Willi is the volunteer leader of the state’s Masons. He says the social group has always been about character building, but many have no idea what Masons do. “We are not a secret society, but we have secrets by which we can identify one another,” he says.
One seldom disclosed detail has almost brought the brotherhood its end: to become a Mason, you have to ask a Mason for an application to join. “Masons do not openly solicit for members, but there’s a code phrase, ‘To be one, ask one,’ ” Willi says. “One of the problems with Masonry is it was never talked about. A lot of people didn’t know how much they could tell people about Masonry.” There’s also a traditional reticence for Masons to solicit new members. “Doing the good works, you hope to attract the attention of like-minded men,” says Willi.
So what do these like-minded men do? Behind closed doors, they assemble monthly — sometimes as often as weekly if there’s a special happening in their lodge, such as new candidates preparing to take their oaths — for a solemn, one-hour meeting that opens and closes with prayer. The session includes moral lessons about cardinal virtues like fortitude, prudence, temperance and justice and provides opportunities to display brotherly love. Afterward, members share a meal together and listen to a speaker engaged for the evening. They are forbidden to discuss religion or politics with one another in the lodge.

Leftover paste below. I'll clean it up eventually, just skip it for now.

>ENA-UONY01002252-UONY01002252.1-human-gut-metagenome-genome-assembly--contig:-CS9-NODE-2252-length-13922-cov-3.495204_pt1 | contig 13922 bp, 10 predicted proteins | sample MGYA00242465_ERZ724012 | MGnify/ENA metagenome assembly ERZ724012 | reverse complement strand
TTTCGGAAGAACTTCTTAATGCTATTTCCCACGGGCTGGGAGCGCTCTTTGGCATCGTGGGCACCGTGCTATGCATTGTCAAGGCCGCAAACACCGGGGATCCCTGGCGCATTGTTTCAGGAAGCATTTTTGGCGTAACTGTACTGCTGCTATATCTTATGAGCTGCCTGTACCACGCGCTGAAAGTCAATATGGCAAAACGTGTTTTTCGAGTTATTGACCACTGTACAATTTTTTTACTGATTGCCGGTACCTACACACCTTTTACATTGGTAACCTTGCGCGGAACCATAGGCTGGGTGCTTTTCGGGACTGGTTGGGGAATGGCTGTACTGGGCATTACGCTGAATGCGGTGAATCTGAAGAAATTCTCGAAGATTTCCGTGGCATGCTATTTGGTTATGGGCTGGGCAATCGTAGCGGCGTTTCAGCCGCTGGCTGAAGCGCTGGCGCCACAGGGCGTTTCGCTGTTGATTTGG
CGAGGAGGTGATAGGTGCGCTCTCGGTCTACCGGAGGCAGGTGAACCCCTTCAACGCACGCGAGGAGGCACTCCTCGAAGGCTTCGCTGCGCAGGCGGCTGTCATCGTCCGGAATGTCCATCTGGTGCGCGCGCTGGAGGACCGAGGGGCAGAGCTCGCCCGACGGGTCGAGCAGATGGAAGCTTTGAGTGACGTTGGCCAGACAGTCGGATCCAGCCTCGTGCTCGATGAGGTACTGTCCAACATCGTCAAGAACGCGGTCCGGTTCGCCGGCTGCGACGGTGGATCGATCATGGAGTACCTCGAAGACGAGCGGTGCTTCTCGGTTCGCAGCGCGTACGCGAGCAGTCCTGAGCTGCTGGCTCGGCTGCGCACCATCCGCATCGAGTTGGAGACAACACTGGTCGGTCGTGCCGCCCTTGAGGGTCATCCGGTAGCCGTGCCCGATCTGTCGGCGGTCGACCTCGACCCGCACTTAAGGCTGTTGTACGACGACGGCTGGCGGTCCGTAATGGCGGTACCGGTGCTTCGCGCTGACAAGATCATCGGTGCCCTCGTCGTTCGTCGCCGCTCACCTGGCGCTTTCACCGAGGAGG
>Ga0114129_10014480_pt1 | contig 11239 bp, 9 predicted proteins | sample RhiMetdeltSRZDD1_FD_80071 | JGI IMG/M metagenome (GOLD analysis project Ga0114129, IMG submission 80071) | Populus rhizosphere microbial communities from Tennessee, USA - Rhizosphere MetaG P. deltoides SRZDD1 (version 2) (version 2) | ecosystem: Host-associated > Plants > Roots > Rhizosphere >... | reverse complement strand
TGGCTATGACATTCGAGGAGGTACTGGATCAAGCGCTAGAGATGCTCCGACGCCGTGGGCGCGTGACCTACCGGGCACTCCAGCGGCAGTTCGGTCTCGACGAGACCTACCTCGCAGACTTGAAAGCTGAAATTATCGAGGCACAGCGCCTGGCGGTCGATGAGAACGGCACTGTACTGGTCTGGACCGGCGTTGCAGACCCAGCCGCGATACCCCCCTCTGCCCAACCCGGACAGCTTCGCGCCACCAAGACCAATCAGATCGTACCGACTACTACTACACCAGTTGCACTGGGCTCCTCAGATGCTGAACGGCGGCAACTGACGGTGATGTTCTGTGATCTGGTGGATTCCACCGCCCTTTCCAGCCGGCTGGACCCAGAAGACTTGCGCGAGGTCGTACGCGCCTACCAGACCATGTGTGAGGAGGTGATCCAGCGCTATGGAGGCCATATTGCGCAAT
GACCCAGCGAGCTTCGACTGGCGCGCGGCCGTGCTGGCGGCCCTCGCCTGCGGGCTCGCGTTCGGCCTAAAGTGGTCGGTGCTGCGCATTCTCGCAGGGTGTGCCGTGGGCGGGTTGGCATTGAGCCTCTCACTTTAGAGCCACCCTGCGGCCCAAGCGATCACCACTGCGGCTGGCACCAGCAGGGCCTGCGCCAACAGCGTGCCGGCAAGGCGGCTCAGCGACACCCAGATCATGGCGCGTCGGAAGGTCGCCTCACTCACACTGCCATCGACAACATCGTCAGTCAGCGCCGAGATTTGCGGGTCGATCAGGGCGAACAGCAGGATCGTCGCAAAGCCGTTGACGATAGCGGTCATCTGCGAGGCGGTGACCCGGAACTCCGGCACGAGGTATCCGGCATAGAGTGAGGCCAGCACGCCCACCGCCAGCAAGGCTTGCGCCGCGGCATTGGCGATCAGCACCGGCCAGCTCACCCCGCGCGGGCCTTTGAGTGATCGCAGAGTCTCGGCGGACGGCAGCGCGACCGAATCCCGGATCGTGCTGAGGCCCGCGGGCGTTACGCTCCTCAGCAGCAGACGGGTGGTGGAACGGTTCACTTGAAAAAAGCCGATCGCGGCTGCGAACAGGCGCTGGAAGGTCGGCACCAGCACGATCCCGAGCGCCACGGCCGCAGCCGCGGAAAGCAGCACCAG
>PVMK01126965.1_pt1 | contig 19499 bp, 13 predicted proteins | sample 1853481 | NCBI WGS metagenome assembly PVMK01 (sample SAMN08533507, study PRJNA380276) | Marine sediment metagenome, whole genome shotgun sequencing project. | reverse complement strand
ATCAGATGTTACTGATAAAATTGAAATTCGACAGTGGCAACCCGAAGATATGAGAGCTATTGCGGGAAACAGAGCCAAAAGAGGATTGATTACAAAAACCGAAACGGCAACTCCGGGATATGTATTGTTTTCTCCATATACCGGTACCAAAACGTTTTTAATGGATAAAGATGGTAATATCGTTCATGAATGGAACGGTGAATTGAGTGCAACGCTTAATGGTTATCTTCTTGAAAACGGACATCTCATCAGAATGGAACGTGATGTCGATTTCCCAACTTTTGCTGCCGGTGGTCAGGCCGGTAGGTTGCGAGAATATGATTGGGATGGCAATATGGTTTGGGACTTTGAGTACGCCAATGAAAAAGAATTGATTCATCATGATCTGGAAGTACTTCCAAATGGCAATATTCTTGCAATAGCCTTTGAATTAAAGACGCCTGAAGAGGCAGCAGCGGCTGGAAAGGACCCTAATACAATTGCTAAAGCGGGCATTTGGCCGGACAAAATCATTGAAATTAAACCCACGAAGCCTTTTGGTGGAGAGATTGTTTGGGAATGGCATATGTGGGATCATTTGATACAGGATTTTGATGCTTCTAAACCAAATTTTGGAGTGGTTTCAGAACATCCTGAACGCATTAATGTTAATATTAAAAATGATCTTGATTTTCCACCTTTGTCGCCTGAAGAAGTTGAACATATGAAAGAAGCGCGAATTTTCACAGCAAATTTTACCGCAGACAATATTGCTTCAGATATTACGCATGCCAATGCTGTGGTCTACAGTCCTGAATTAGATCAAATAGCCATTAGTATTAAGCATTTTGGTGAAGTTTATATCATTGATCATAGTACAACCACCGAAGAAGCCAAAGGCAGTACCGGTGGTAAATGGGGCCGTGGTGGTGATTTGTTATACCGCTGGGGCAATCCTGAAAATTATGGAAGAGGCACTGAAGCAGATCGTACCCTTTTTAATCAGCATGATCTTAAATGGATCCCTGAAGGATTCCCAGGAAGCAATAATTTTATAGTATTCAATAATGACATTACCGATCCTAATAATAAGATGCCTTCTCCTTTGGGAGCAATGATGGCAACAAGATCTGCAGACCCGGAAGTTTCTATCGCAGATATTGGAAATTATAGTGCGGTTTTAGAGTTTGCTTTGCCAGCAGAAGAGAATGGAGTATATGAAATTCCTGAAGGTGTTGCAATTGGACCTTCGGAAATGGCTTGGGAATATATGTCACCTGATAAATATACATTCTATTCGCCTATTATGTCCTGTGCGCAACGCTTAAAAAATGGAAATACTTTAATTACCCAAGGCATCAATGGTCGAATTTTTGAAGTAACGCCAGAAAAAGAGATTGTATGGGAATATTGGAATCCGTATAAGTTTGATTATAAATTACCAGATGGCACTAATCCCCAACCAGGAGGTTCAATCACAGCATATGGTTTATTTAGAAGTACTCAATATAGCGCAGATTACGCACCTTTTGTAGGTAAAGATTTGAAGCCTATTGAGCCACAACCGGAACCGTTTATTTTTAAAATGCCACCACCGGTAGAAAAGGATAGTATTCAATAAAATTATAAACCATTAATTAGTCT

The Masons also do charitable work in the community; it’s one of their tenets. It used to be easy to find Masons doing helpful acts around the community due to their sheer volume, says Norman Tierney Jr., sixty-five, a retired accounting professor and a Mason for forty-four years. Small groups would team up to put a new roof on the home of a Mason’s widow, for instance. Fewer such projects now occur. “We were always out doing things, helping out, but there was never any hullabaloo,” says Tierney. “Now the average age of our membership is about sixty. No one’s climbing up ladders anymore.”